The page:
There was a drive towards breeding their own, he says, “but at the same time they had an open policy towards outside people.
“New Zealanders have always been ahead of the world culturally in terms of thinking differently.”
Nosworthy reckons the cultural influx of largely Afrikaner players also rubbed off: “A lot of the Afrikaans culture is one of being prepared to go the extra mile and digging deep with their training and their mindset.
“The modern youngster doesn’t want to run and do four laps around the field, Kruger would do 24 after scoring a 50. He would push his body to be a high performer, whereas somebody else if they scored a hundred they’d chill for three days.”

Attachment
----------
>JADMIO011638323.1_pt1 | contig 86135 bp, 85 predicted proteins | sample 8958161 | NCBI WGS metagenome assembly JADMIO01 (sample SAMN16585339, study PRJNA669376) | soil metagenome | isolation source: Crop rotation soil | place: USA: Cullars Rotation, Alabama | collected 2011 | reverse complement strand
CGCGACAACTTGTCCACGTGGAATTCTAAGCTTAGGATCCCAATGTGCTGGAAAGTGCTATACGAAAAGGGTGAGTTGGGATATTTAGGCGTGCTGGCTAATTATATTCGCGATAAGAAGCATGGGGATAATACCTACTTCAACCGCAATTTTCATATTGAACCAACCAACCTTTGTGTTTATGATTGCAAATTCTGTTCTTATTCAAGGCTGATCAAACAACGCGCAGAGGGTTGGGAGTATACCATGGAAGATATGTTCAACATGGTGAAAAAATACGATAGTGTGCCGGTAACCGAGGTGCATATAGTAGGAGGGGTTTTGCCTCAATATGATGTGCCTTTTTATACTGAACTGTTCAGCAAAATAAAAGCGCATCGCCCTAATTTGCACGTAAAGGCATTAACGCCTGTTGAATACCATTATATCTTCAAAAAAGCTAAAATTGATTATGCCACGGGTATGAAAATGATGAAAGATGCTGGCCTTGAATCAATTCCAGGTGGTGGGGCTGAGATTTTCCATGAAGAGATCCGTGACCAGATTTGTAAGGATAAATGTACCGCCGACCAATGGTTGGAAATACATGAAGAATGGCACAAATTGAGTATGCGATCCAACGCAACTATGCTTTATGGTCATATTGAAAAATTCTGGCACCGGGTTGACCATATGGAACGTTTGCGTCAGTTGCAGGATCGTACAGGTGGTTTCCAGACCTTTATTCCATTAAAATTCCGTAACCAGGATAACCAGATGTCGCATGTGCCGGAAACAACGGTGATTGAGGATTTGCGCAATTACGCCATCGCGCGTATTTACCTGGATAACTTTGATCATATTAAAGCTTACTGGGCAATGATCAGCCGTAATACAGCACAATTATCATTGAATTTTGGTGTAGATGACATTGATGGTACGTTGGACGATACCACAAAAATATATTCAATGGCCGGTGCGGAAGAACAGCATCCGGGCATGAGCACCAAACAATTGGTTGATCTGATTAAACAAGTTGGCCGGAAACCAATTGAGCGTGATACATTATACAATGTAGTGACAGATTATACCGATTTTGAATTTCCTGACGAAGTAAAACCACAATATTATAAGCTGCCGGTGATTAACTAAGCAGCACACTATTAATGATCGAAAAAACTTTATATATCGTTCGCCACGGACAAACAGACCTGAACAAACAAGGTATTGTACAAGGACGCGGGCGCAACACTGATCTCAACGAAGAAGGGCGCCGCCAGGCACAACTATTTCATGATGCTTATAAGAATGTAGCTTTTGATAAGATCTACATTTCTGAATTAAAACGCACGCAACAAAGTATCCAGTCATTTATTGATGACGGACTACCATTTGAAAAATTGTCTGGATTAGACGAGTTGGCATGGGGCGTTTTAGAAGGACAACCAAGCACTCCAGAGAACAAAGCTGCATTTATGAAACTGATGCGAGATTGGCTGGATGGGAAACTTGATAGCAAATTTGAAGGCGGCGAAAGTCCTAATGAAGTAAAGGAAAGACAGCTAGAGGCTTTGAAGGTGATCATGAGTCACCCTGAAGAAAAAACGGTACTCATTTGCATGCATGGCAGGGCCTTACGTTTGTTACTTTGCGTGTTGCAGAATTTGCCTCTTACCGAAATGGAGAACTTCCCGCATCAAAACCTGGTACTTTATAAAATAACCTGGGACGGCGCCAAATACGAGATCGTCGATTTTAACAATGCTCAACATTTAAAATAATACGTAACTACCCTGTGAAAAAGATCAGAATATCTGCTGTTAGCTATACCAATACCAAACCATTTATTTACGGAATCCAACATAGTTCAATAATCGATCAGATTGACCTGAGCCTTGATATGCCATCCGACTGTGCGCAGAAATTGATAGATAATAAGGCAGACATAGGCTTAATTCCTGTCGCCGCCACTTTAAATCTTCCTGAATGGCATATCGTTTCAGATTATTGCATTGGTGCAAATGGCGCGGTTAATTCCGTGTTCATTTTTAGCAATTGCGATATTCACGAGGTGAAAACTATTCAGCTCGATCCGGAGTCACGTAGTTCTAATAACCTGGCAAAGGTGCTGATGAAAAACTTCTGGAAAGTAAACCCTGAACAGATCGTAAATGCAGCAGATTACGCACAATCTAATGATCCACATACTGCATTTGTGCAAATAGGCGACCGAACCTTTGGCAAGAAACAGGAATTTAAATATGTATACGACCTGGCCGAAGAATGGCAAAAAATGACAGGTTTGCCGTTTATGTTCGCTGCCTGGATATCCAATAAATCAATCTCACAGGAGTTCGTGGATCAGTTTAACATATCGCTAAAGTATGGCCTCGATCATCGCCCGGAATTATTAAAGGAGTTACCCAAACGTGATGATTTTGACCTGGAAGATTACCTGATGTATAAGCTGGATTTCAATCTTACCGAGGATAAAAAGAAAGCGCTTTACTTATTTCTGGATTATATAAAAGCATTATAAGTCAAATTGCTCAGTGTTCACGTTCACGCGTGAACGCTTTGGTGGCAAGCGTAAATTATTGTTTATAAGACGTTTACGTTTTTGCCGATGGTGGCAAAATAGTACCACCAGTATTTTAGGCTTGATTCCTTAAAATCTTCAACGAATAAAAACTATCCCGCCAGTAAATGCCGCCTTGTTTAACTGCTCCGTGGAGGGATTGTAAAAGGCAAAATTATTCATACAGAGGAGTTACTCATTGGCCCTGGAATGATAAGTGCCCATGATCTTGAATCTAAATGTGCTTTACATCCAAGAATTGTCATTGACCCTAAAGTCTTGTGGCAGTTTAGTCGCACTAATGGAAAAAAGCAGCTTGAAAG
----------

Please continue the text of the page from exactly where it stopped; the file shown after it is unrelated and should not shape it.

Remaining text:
Nosworthy was hands-on in the gradual bringing on of current Blackcaps Kane Williamson and fast-bowling spearhead Trent Boult, players who have grown into the most lovable captain in international cricket as well as a top five premier batsman, and a bowler who looks like an accountant but has the heart of a nasty quick, respectively.
“I took a New Zealand A side to Australia for a Tri-Series between us, Australia and India in 2008 and in that squad were two youngsters, Kane Williamson and Trent Boult. They didn’t get game time but they were involved in the process, doing extra throws and bowling.
“Those small things of attention to detail, in a country where you don’t have as many players or people, become very important if you want to be world champions.” DM168